Last night was another error-filled look for pre-election polling after the so-called polling debacle of 2016. It’s still too early to compare all of the results to what the gurus predicted, but several key states and races already appear off the mark, and leaves us to wonder: Can we ever trust polls again?
Monitoring the election results this year seemed even more a game than usual, even though the results of each election would have real implications for Americans across the country. Due to COVID-19 and what is likely going to be higher turnout than usual for an election, the number of mail-in absentee and in-person early ballots was far higher than past years. The predicted “blue mirage” effect showed up en masse. Many of the early votes and mail-in ballots in states such as Texas and Florida went blue, making it appear that Democratic nominee Joe Biden had a slight advantage. As the night got longer, President Donald Trump gained ground in a redshift effect. If voters continue to take advantage of early and absentee voting in the future, we may see more of these patterns that break for a specific party early in the night only to suddenly reverse in a heart-wrenching turn. Unsurprisingly, many of these races are close, and could take until the end of the week for a final tally.
Four key swing states — Florida, North Carolina, Ohio and Texas — that went early for Biden and redshifted towards Trump were also four swing states that Fivethirtyeight predicted to have a higher vote share for the Democrats than the reported vote counts late in the night — even with a 3 percentage point “2016-sized” national error. In addition, several other states were systematically overpredicted for Biden in the Fivethirtyeight model, which predicted a +2.5 victory, +1.8 victory, +1.0 victory, -0.6 loss, -1.5 loss, -1.5 loss for Biden in Florida, North Carolina, Georgia, Ohio, Iowa and Texas respectively.
At the time of writing, these states were -3, -1, -3, -8, -8 and -6 losses for Biden, although only Florida, Iowa and Ohio had been definitively called for Trump by the Associated Press. One of the possible reasons for this underprediction was the higher support from Latinos for Trump and the Republicans: Majority Hispanic precincts were +11.5 R and precincts that were primarily composed of Cuban neighborhoods were +13 R in 2020 compared to the same voter groups in 2016. No matter the reason, though, each of these races represented surprisingly large losses for Biden in ways that pollsters didn’t expect and couldn’t explain.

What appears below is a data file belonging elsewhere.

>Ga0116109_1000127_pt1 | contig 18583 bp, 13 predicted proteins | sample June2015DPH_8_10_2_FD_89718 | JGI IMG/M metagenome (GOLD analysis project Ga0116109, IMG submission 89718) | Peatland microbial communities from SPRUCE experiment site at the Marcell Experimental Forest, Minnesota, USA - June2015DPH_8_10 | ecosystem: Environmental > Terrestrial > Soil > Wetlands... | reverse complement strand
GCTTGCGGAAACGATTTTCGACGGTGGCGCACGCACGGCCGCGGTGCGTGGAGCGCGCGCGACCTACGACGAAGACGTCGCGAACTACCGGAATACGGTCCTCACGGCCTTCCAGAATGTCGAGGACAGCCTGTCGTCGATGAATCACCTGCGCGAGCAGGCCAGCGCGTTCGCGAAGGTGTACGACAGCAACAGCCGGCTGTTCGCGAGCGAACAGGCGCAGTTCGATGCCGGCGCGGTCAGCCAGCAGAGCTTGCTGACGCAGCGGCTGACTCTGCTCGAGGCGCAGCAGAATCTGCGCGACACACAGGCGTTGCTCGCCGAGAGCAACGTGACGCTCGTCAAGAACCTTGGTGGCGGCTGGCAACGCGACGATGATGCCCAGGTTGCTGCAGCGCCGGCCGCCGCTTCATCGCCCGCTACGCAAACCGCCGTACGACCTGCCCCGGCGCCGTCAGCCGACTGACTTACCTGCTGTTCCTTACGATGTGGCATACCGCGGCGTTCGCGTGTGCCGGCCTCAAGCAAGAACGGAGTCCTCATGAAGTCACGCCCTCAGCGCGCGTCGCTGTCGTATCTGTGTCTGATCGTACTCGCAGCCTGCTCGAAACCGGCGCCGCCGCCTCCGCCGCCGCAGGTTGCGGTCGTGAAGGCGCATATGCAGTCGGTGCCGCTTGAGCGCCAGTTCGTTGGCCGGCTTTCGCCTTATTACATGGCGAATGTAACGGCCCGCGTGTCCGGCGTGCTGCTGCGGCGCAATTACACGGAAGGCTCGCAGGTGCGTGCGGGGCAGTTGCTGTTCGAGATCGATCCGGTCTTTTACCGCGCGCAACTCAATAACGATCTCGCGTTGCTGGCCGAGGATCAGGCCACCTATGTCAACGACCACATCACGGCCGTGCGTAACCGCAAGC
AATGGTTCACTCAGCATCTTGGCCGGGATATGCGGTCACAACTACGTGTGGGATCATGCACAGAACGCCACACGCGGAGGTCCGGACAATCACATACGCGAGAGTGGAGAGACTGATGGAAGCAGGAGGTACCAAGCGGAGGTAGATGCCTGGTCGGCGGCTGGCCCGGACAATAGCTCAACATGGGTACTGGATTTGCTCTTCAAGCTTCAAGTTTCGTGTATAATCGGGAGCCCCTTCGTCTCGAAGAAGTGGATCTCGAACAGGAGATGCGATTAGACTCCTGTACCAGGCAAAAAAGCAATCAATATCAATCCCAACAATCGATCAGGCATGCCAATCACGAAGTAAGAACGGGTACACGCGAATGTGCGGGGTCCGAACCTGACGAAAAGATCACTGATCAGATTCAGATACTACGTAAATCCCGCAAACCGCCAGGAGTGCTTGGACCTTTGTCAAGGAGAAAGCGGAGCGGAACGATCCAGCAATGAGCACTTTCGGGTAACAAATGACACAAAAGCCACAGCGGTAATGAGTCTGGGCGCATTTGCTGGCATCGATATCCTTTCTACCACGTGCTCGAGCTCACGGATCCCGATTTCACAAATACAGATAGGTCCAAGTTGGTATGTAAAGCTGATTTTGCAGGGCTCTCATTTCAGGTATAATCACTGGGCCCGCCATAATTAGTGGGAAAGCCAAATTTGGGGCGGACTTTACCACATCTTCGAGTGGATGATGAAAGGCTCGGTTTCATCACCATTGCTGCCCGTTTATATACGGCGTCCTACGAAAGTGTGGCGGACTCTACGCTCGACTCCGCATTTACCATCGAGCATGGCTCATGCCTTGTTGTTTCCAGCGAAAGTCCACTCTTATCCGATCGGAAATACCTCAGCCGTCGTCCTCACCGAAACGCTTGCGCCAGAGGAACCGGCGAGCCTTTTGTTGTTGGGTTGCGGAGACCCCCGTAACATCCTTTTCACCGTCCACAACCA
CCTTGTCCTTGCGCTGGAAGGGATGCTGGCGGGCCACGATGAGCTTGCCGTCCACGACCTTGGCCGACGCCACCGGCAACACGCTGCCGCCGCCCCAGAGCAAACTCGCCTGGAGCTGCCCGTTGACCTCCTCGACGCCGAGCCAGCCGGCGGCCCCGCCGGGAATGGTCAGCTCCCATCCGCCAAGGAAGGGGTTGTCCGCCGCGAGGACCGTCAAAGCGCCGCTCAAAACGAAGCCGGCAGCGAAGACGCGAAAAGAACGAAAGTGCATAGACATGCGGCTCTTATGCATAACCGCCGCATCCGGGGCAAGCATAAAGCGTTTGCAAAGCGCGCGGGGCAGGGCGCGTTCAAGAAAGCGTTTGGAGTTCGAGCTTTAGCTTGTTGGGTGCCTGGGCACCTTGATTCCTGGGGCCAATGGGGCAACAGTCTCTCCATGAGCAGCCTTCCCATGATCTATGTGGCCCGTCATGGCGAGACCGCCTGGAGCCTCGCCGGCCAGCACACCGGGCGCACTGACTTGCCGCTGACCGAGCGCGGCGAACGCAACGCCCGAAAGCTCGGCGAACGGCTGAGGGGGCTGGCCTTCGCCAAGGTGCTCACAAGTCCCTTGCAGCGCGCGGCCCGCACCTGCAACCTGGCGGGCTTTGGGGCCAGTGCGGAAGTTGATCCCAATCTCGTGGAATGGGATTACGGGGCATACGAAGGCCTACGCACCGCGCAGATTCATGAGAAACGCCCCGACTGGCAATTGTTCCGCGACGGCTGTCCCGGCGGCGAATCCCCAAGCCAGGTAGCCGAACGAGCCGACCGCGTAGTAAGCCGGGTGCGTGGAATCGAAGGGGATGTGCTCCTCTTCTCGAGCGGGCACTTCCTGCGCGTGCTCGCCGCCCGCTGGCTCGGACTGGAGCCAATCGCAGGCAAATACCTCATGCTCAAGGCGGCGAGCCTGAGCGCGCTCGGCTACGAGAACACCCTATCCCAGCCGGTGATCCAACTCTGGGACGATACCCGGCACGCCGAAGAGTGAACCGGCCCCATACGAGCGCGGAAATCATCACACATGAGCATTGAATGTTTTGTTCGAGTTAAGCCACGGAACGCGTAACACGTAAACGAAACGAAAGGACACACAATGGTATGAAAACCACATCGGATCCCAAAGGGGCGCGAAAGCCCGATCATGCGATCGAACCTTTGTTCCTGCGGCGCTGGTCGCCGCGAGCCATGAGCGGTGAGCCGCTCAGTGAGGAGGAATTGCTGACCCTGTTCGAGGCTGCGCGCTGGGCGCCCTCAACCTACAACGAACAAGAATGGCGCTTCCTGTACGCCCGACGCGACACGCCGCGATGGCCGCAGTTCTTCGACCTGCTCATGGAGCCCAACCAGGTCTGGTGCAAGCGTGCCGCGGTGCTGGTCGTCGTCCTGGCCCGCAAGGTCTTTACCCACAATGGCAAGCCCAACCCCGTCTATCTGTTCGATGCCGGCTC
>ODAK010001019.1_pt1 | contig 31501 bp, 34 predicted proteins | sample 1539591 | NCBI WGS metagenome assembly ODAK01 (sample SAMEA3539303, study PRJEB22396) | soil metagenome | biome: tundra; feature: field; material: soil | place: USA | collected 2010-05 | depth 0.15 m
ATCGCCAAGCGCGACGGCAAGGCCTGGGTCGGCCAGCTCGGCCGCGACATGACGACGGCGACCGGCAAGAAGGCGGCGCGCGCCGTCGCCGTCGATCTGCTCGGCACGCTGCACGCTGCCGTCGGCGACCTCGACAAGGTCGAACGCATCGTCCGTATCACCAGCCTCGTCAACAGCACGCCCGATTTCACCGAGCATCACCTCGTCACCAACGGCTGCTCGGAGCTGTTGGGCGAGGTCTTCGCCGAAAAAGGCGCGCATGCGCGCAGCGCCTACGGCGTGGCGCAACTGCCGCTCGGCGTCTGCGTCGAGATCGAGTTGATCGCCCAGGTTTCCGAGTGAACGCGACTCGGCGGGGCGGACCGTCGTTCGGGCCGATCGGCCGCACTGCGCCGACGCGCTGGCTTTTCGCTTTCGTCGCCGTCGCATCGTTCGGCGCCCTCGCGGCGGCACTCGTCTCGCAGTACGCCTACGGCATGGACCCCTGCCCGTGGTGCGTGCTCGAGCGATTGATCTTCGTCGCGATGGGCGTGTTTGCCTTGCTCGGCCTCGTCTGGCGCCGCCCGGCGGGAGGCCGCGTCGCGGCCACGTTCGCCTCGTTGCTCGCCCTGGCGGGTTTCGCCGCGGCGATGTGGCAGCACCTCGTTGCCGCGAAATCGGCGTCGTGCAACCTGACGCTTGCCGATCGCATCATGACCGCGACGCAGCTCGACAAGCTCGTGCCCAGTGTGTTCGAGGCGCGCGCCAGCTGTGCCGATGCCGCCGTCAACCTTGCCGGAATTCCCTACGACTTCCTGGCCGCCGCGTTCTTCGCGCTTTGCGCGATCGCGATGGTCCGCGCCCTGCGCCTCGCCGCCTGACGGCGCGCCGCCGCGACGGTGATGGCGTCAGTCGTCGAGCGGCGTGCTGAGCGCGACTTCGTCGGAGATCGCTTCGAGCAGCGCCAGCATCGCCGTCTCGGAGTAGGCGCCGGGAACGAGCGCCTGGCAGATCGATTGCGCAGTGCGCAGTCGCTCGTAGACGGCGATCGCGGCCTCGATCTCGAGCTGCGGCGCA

This pattern of overpredicting Democratic victories wasn’t limited only to the national races, either. The House races in N.Y.-02, my home Congressional district of Ind.-05 and Va.-02 were all rated as toss-ups; Nate Silver had the probability of victory for the Democrats as 57 percent, 50 percent and 49 percent respectively. In each of these districts, the Democrats lost handedly: They ended up as -16, -6 and -5 losses for the Democrats. Sure, the model spit out probabilities and not point spreads, but these outcomes don’t quite look like the outcomes of races that the Democrats even had a fighting chance in.
At the national resolution, many of the forecasts predicted strong Biden victories — even landslides. The Washington Post’s Henry Olsen predicted 350 electoral votes for Biden, The Economist predicted 356 electoral votes for Biden and Fivethirtyeight predicted 348.5 electoral votes for Biden. Each of these baseline scenarios are already impossible: Trump has gained too many electoral votes for these Democratic pipe dreams.
The underrepresentation of the Trump voter (and perhaps the Republican voter) appears to be a systematic and continuing trend that pollsters will need to adjust to, either with different sampling methodologies or with corrections during the creations of different models. There’s still quite a bit of time to go, and with votes still being counted in Georgia due to a burst pipe and other swing states including Pennsylvania, Michigan and Wisconsin, the early results could be reversed and the pollsters’ predictions confirmed. In a few weeks, we’ll have more information, and only then will we be able to make better hypotheses about why polling went wrong … again.
I don’t know when elections became so dominated by numbers and so inundated by polling, models and the quantitative road to 270. From the experiences of the past three general elections, though, we may need to step away from the numbers and adjust our priors before we can trust the numbers again. For the statistics major in me, I doubt I’ll ever be able to put down the polls and go purely by intuition alone. Or worse yet, just leave it up to journalists with the attitude of “we’ll know when we know.”
I’m that person in your friend group who’s willing to stare at the New York Times needles and question how the probabilities are being calculated. However, I’ve lost a good amount of faith this year. The next models will be viewed through a lens of suspicion, a quantity of salt equivalent to the size of a Terrace salad. Without serious fixes to the ways that polling is conducted and models are constructed for the next election, it will be next to impossible to put faith in predictions before the results are set in stone.
Darren Chang is a member of the class of 2021 in the College of Arts and Sciences. He is a columnist in the opinion department and can be reached at firstname.lastname@example.org.